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N73544

HISTORY OF OUR CONSTELLATION



Lockheed Model: 1049F-55-96

Lockheed Serial number: 4175

U.S. Air Force ID number: C-121C 54-156

U.S. Civil Registration: N73544

 

 

On December 16, 1953, the United States Air Force contracted (Contract No. NOAS 54-427) with the Lockheed Aircraft Corporation for 33 C-121C Super Constellations, military cargo/personnel aircraft, to be delivered between June 1955 and May 1956. All 33 aircraft were eventually delivered to the 1608 Air Transport Wing of the Military Air Transport Service, 41st and 76th Air Transport Squadrons, Charleston, South Carolina.

Aircraft 54-0156 was delivered to the 1608 ATW on November 1st, 1955. From that date until 1962, the aircraft flew on many missions for the Air Force, ranging from the United States to the Caribbean, the United Kingdom, Europe, the Mediterranean and the Middle East. In the fall of 1962, the 41st and 76th ATS transitioned from Constellation to the Lockheed C-130E Hercules. On October 16th, 1962, 54-0156 was reassigned to the 118th Military Airlift Wing, 172nd Military Airlift Group, 183rd Military Airlift Squadron of the Mississippi Air National Guard at Jackson, Mississippi. This group operated a total of 8 C-121C's on various support duties within the continental United States and over the North Atlantic. In the spring of 1967, the Constellations were transferred and replaced by C-124C Globemasters.

On March 1st, 1967, 54-0156, along with other Constellations, were assigned to the 171st MAW, 167th MAG, 167th MAS of the West Virginia Air National Guard, Martinsburg, West Virginia.54-0156 was mainly used by the 167 TAG for Aero-Medical transport and cargo missions.They were eagerly accepted as replacements for the C-119s that they had been using and were called "A class ride" in comparison. 54-0156, along with other C-121's continued serving in the Air National Guard for 5 years until they were retired and replaced with C-130/A's. In March 1972, 54-0156 was retired to the Military Aircraft Storage Depot at Davis-Monthan Air Force Base, Tucson, Arizona for storage and ultimately, disposal.

 On June 6th, 1972, 54-0156 was transferred to the National Air and Space Museum of the Smithsonian Institute as a bargaining tool for the museum to acquire a Boeing B-307 Stratoliner from an aerial spraying firm called Aviation Specialties. The deal was finalized on August 17th, 1972 and 54-0156 was sent to Mesa, Arizona, where it commenced it's new life as an aerial spray tanker, entering the civilian ranks as N73544 on March 26th, 1973. N73544 was primarily used in spraying for budworm infestations around the forests of Maine and Quebec, Canada from 1973 to 1976. Returning to Mesa, Arizona in 1976, and later to Chandler, Arizona, N73544 languished in the hot Arizona desert until December of 1982, when it was purchased by the current owner, Mr. D. Benny Younesi, and was flown to Chino, California.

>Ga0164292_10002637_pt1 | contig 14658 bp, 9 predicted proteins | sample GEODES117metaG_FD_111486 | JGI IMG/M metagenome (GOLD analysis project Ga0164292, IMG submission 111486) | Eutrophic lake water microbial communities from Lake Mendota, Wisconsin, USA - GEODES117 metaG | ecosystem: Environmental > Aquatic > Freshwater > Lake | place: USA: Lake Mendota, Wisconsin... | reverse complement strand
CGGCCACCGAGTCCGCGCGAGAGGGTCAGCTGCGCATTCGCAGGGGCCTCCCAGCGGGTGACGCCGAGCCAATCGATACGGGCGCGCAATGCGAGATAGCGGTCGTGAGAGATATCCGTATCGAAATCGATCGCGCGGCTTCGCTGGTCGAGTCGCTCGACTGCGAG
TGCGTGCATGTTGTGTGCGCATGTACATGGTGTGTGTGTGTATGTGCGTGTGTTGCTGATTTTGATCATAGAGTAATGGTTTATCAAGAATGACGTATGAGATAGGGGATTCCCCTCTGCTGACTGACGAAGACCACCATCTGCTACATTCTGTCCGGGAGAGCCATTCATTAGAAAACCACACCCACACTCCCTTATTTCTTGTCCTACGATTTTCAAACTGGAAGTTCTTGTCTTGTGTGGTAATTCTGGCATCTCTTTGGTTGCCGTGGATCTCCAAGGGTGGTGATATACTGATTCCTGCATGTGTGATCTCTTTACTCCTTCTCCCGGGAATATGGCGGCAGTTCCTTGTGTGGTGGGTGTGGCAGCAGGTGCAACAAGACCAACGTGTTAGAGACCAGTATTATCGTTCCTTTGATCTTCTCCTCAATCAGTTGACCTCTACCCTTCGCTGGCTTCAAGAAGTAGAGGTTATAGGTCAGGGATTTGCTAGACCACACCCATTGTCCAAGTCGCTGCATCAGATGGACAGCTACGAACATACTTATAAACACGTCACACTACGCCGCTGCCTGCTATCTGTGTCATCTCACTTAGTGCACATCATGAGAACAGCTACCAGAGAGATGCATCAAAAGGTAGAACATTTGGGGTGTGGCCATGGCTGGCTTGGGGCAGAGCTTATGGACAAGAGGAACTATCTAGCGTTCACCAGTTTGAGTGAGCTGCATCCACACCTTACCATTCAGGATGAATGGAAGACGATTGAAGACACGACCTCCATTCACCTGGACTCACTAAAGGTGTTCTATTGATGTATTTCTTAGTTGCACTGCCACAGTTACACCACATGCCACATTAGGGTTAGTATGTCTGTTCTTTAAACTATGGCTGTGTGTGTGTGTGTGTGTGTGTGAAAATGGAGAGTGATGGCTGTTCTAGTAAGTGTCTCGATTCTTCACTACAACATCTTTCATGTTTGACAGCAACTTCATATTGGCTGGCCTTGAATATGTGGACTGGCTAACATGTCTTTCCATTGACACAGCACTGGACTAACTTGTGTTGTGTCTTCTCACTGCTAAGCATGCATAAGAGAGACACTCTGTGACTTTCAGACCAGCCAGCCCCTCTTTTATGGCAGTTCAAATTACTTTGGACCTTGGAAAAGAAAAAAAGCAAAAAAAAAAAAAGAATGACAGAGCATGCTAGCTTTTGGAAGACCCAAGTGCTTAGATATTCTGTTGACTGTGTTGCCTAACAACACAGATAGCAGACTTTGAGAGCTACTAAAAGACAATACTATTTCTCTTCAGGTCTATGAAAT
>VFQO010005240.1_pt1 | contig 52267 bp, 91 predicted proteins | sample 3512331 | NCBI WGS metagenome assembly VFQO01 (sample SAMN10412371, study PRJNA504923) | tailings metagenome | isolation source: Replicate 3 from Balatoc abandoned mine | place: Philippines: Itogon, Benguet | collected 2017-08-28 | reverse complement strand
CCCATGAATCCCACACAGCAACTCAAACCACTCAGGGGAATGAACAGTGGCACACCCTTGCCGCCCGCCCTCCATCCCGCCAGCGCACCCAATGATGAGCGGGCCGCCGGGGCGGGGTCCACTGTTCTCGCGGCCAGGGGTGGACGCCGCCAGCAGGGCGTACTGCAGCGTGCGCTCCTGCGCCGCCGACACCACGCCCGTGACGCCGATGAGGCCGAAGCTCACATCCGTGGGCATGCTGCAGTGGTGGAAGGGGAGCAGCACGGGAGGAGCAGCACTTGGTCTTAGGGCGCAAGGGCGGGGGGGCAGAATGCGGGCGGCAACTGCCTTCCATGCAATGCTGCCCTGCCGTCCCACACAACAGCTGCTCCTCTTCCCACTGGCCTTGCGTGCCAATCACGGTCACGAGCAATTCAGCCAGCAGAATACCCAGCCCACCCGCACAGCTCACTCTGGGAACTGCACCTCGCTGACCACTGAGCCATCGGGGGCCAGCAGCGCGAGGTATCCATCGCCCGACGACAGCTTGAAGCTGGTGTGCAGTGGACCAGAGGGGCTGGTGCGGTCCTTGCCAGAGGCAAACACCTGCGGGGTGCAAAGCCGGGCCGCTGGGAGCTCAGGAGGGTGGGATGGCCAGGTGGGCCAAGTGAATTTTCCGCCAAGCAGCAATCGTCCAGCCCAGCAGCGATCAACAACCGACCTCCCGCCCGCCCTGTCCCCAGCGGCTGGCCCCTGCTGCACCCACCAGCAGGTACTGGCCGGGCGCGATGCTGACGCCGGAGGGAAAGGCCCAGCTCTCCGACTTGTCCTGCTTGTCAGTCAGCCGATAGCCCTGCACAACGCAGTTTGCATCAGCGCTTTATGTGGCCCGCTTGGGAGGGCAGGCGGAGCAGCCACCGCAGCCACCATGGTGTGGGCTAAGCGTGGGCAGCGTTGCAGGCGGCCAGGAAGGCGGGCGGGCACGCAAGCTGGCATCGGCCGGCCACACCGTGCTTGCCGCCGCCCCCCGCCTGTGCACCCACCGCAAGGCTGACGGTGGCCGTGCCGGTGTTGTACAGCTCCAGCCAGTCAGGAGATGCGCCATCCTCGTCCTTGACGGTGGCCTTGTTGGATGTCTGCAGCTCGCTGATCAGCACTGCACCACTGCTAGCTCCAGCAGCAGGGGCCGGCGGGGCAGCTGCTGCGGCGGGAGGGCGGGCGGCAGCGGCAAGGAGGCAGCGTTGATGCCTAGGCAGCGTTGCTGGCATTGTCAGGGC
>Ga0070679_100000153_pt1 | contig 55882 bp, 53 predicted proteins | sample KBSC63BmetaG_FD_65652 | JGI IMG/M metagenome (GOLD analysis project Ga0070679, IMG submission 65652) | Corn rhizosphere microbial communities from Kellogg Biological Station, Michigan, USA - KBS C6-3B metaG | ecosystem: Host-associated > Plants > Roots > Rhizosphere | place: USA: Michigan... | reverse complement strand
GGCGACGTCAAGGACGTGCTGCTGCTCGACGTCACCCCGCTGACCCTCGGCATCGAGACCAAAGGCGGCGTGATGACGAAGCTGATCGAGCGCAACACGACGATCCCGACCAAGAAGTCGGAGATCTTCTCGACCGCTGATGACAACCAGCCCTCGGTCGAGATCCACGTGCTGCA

In January of 1984, N73544 arrived in Camarillo, California from Chino with a feathered #4 propeller. With no operating base to work out of and no one available to repair or maintain the aircraft, N73544 sat forlornly on the east end of the Camarillo Airport with little or no hope of ever flying again. It soon became known as the "Condemned Connie", and sadly, was becoming an eyesore for the airport. In 1989, a group of dedicated enthusiasts, calling themselves the Constellation Historical Society, banded together to begin the slow process of restoring N73544 back to it's former glory and beauty. On June 23rd 1994, that goal became a reality when, for the first time since 1984. N73544 returned to the skies once again! No longer called the "Condemned Connie", this beautiful example of a by-gone era has returned to be shared with future generations at air shows around the country. Ultimately, when N73544 has been completely restored, it will be one of five remaining Constellations left flying in the world out of a total of 856 built. So, please, return with us to the glory days of pistons and propellers, and enjoy the last flyable, authentic military C-121C Super Constellation left in the world.



Del Mitchell, 1996
Information Officer

Walt Redmond, 1996
Historian

 

References:

The Air Guard, by Rene Francillon, Aerofax

The Lockheed Constellation Series, Peter J. Marson, Air Britain, 1982

Piston Engine Airliner Production List, A.B. Eastwood & J. Roach, Aviation Hobby Shop, 1991

 

N73544 in Mesa, Arizona; November 1978
photo by:Ron Mak



 



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